The Department of Health has outlined regulations that would require the makers and importers of food products to establish comprehensive plans for recycling or destroying goods that could pose a health threat or are deemed substandard.
The move came after it was discovered that more companies were involved in a scandal in which expired food was been sold to bargain stores and street vendors at low prices.
The regulations were proposed to replace the existing guidelines that were put into practice in 2000, Tsai Shu-chen (蔡淑貞), a division chief at the department’s Food and Drug Administration, said yesterday.
The proposed regulations contain more detailed and concrete rules for recycling and disposal procedures. This includes the requirement that the relevant producers, importers and retailers prepare recycling and disposal plans and inform authorities in writing should they recycle or dispose of any products, regardless of whether this is of their own volition or upon instruction by authorities, she said.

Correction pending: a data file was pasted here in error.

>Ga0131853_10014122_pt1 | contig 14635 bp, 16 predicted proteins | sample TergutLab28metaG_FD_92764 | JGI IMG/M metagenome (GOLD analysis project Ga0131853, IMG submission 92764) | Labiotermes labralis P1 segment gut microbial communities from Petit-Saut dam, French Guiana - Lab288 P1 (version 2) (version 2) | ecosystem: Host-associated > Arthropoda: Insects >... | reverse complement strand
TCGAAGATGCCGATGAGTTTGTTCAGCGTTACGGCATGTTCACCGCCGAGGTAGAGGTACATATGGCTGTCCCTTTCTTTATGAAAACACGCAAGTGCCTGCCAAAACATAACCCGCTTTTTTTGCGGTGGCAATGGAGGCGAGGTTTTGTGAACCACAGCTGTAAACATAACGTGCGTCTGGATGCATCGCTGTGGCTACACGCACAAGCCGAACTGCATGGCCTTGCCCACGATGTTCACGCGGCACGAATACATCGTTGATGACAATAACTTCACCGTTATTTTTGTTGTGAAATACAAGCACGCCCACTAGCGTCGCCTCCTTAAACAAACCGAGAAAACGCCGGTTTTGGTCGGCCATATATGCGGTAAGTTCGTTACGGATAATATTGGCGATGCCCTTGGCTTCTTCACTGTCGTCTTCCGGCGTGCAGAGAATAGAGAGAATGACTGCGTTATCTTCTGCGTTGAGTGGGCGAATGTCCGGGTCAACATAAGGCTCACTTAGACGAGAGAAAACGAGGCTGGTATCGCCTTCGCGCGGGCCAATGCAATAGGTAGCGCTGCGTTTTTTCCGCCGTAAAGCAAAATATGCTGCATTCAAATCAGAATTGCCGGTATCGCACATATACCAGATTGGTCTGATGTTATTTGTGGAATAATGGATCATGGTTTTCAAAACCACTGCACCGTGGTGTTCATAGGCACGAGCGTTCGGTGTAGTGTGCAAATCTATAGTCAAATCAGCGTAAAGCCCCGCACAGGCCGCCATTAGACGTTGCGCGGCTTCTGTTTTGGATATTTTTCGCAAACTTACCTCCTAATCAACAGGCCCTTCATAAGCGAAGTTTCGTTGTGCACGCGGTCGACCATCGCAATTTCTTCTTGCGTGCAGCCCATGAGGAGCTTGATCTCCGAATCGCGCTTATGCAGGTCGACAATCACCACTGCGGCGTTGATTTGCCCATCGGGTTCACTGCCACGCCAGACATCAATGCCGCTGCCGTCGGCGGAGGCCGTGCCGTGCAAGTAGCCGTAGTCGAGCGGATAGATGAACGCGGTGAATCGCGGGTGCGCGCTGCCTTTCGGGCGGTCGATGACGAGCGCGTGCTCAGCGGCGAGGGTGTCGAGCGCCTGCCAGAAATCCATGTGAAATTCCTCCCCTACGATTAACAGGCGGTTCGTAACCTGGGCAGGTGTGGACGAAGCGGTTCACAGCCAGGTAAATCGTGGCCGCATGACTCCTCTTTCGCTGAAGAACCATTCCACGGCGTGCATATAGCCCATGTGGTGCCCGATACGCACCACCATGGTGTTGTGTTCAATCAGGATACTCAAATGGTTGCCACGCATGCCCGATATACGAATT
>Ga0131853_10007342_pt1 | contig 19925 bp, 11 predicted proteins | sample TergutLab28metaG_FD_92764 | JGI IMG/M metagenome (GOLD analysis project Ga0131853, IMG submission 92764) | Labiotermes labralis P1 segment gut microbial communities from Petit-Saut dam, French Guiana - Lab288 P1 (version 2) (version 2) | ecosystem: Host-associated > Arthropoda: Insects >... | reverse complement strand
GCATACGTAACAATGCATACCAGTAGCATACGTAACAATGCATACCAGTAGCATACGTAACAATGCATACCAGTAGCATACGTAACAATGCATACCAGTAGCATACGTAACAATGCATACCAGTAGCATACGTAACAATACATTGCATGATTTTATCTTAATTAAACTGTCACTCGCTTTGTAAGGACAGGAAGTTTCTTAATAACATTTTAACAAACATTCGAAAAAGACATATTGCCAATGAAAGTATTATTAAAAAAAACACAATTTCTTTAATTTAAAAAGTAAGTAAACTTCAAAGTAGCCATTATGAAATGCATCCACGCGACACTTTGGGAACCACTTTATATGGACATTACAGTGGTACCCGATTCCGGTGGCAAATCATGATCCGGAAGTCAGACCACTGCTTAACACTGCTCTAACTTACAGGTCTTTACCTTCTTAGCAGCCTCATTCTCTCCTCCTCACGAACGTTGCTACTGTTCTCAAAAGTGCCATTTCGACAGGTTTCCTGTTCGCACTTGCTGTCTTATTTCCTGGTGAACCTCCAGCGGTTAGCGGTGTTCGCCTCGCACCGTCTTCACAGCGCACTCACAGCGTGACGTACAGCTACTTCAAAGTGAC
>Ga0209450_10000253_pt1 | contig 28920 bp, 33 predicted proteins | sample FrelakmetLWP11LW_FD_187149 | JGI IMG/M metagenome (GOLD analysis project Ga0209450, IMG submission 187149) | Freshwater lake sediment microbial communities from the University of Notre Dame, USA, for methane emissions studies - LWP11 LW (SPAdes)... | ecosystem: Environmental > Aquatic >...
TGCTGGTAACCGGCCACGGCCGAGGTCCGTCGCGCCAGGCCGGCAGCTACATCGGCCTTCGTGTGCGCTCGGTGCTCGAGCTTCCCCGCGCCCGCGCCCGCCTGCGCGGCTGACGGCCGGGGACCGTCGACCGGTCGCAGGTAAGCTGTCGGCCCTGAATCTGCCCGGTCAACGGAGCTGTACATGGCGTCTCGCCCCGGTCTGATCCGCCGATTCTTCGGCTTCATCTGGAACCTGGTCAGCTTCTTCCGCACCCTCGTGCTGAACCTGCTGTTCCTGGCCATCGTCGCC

Under the planned regulations, she added, any disposal plan will have to gain prior approval by local government authorities out of concern for environmental protections.
The companies will also be required to regularly report their recycling and destruction processes to the authorities, she added, adding that violators will face fines ranging from NT$30,000 to NT$150,000, while severe violators could be punished with the cancellation of their business or factory registration certificates.
Tsai said although foodstuff companies are currently required to establish an expired product recycling and disposal mechanism, there are no concrete rules detailing the procedures and punishments.
Food and Drug Administration Director-General Kang Jaw-jou said the new regulations would give local governments and health departments greater power to supervise the recycling and disposal of problematic foodstuffs.
The new regulations are expected to take effect next month.